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Survivorship Rehabilitation

A Word From Dr. Nathanson

“It wasn’t long after I first began my studies that I started to see the enormous potential of applying my techniques to to aid, provide relief to and improve the lives of cancer survivors, especially those suffering from the effects of lymphedema. Over the years I have developed a series of proprietary treatment protocols which I believe have truly made a difference in the lives of many survivors, especially those suffering the trauma of breast-cancer related mastectomies. To be honest, it is possibly the most gratifying work I have ever done.”

The Physical Challenges of Cancer Survivorship

When a mastectomy is performed, many times both the breast and the axillary nodes (lymph nodes in the armpit area) are removed, and in many cases breast reconstruction takes place either immediately, or following a short post-recovery period. This has the potential to be both physically and psychologically traumatic.

One of the most commonly reported post-surgical occurrences is kinesiophobia – or a fear of movement. While this fear is, at the outset, often grounded in the very real physical restriction in the immediate post-surgical period. Later, as time progresses, the process of healing itself can compound this problem. This is because scar tissue inevitably begins to build up in the affected areas, which further restricts movement and can cause tension and discomfort. When this occurs, the initial psychological fear response is again triggered and movement is by choice decreased, without which the immobility is exacerbated.

“It’s kind of a Catch-22,” says Dr. Nathanson. “There’s a real initial reluctance to move after such an invasive procedure, which is understandable, but then over time, as the scar tissue begins to take hold and build up, the perceived restriction becomes a reality, the effects of which radiate into a number of related physical issues. Luckily, we can now attack the problem at its root by using the Graston technique in conjunction with the unique set of protocols I have been able to develop.”

Relief for Reconstructive Breast-Surgery Patients

Post-surgical reconstructive breast surgery is a common option for post-mastectomy patients who do not wish to wear a prosthesis, or who wish to regain symmetry or breast contour. While individual physical criteria determine when such reconstruction takes place, all of the reconstructive techniques involve considerable surgical manipulation which can lead to symptoms of discomfort and restricted movement.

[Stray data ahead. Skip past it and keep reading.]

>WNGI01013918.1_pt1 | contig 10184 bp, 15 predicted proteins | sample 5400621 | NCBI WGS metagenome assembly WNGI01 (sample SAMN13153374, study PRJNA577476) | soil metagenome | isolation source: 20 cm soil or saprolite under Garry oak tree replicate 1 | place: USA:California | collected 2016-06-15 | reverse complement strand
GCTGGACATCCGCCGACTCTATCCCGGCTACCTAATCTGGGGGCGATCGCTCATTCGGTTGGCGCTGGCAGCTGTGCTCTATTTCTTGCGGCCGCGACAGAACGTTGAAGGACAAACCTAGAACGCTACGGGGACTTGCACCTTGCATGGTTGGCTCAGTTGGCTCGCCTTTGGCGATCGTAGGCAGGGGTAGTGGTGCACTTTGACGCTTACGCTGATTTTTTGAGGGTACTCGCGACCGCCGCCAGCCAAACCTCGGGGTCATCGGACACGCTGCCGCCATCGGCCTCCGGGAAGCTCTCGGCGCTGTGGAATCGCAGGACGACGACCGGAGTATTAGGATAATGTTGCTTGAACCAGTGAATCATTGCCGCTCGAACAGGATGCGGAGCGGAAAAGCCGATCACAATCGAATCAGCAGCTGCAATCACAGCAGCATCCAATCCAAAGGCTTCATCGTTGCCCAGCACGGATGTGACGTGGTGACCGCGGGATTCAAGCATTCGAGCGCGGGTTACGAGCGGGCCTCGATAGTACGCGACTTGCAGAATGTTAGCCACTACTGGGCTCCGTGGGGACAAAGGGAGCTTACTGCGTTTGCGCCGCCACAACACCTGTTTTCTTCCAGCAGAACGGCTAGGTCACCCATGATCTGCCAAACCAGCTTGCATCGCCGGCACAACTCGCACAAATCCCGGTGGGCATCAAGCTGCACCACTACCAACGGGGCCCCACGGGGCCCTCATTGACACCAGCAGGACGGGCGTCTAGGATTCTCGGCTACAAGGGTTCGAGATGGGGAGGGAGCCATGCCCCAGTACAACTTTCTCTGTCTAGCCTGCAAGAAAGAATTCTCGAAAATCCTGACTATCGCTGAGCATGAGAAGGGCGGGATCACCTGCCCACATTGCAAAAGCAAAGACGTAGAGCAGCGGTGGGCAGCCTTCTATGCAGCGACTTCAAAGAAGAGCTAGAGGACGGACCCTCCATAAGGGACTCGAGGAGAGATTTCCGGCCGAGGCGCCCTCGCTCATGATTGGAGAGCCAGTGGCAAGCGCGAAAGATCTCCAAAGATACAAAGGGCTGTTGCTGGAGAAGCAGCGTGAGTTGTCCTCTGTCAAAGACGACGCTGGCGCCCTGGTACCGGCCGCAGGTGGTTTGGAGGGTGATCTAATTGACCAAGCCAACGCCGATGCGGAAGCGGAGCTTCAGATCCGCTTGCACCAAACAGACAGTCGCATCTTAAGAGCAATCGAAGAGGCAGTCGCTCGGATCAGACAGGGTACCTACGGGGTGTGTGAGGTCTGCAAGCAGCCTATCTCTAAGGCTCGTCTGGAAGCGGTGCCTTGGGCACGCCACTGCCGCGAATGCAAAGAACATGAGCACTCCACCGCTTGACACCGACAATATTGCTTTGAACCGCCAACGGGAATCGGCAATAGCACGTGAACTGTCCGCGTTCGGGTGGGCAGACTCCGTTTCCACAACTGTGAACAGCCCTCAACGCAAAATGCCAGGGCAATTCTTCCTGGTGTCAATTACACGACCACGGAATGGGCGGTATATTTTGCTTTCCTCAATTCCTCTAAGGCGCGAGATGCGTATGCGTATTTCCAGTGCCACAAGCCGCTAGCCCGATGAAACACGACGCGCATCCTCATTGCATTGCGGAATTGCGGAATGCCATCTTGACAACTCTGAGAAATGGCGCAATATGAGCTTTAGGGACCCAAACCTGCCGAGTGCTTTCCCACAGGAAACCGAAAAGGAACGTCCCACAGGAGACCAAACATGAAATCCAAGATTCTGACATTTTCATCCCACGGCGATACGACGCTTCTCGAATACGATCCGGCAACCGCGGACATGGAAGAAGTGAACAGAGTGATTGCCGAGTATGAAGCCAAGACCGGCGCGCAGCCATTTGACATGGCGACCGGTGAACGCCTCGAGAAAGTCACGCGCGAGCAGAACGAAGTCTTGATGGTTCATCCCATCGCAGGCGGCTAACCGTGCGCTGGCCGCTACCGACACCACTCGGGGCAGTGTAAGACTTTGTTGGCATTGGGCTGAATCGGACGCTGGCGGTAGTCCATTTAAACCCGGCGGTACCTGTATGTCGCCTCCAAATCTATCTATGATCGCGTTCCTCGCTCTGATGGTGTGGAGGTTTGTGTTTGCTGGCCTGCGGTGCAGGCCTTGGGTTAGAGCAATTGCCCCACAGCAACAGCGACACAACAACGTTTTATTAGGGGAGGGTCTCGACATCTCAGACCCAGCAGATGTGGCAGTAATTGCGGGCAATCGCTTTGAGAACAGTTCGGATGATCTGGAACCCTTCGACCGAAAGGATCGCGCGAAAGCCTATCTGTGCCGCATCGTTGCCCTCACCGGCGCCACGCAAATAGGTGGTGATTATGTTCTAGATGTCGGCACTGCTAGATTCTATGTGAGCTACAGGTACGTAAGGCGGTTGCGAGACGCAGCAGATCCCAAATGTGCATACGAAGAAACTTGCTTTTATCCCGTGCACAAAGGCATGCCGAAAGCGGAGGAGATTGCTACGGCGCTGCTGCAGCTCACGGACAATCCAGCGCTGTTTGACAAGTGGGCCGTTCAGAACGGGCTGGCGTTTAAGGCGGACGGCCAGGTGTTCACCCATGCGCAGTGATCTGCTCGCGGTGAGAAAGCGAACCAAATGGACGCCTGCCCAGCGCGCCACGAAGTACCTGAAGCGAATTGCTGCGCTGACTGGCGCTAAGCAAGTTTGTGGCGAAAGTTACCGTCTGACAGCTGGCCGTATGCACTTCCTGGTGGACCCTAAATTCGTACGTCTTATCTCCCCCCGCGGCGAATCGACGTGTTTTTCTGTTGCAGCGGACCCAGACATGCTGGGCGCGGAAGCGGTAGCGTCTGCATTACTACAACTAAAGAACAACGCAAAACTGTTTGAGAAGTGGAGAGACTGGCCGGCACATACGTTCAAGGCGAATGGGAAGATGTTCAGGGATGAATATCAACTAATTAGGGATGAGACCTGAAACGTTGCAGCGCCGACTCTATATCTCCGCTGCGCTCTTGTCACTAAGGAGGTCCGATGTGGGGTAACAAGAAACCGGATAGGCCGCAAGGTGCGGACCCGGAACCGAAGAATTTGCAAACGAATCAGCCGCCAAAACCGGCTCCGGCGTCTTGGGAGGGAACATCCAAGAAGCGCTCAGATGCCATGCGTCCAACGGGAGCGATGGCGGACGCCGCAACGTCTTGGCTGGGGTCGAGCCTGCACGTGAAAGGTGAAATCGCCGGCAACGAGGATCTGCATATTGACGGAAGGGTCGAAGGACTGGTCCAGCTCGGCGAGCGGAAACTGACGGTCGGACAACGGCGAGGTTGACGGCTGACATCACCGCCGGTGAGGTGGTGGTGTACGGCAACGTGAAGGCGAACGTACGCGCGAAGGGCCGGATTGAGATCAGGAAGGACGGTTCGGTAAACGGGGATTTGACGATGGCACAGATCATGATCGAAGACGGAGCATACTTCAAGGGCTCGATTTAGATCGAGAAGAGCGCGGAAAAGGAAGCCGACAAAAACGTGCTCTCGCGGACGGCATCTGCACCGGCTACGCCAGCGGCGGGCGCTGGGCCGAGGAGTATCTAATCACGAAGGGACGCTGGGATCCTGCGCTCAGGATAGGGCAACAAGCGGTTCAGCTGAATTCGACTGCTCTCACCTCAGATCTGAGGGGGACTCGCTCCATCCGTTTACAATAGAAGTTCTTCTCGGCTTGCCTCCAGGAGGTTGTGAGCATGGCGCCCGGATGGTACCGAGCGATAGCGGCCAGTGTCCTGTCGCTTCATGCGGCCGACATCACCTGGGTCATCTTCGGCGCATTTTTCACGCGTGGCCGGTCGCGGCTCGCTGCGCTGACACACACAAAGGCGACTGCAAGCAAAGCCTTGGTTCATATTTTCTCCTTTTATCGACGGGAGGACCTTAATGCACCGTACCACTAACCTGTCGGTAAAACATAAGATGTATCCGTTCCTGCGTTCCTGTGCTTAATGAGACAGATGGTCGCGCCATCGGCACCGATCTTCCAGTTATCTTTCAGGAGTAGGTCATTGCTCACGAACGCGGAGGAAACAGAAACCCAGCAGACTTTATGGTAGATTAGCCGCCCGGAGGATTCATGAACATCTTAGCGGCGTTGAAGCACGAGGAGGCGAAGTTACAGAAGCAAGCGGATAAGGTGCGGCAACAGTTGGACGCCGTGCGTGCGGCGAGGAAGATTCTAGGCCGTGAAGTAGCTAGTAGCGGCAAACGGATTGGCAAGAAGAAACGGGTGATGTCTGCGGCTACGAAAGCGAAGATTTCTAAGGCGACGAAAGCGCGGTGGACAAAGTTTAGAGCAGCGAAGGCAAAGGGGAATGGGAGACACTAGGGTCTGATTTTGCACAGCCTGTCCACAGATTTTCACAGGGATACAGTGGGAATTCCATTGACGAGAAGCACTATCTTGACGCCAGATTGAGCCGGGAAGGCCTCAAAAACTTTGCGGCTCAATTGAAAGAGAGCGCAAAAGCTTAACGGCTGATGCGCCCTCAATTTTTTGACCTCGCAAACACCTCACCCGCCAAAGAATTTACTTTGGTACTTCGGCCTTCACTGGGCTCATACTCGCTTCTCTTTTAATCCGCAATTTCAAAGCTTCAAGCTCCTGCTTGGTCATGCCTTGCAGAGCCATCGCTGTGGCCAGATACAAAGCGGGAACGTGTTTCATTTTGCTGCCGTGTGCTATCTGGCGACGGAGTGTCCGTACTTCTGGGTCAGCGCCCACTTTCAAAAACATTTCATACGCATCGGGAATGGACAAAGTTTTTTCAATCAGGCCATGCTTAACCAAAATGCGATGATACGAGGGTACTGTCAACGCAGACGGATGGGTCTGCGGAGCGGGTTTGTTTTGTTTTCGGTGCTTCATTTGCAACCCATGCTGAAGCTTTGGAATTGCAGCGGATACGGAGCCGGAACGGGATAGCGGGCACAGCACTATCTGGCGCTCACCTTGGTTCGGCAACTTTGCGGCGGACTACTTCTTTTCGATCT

Many techniques, for example, use the patient’s own tissue as material to construct the new breast. The majority of physicians feel that best way for the body to accept this newly-formed and relocated tissue is to make us of it without separating it from its blood supply. While this is a solid approach in terms of recovery, and a decrease in rejection, the tissue to be used is often harvested from either the patient’s abdomen (‘Abdominal Flap technique’) or trapezius muscle (‘Tram technique’) and ‘tunneled’ sub-dermally to the new location in the patient’s pectoral area. It is important to note that, although breasts are located above the pectoral muscles, reconstructed breasts are positioned beneath the pectoral sheath.

As such reconstructive techniques heal, scar tissue again forms not only in the pectoral area, but also along the ‘tunnels’ through which the tissue has been moved. As the scar tissue builds up and becomes less elastic once again, movement can be severely restricted, long with resulting tension, numbness and discomfort.

“While the results have been, in many cases, nothing short of remarkable, because of my experience in using the Graston® technique to address similar issues, I view applying it in this new and very specialized way as evolutionary, rather than revolutionary,” says Dr. Nathanson. “By applying soft-tissue procedures to the affected areas of breast reconstruction patients, and by restoring motion by breaking down the accumulated scar tissue, I have been fortunate in being able to provide relief for these people who have faced so many challenges. It is extremely gratifying.”

After Ten Years: A Difference and Hope Restored

Dr. Nathanson’s technique also is effective in relieving lymphedema, a condition of fluid retention that is a common side-effect of axillary dissection, and can lead to feelings of numbness, pressure and tingling in the extremities.

“I had a mastectomy over ten years ago, and had lost a great deal of mobility due to a build-up in scar tissue. I also had a persistent feeling of pressure beneath my arm, as well as numbness, which was largely a result of the lymphedema from the node removal,” says Maureen Gianni, one of Dr. Nathanson’s patients. “After ten years I figured that that was it; I was going to be that way for the rest of my life. But then Brian convinced me to try his technique and I’m pleased to report that the results were phenomenal! After only a few treatments I had regained much of my lost mobility, and I can also report greatly improved lymph flow. I really believe in what he’s doing and can honestly say that his techniques have made a tremendous difference in my life!”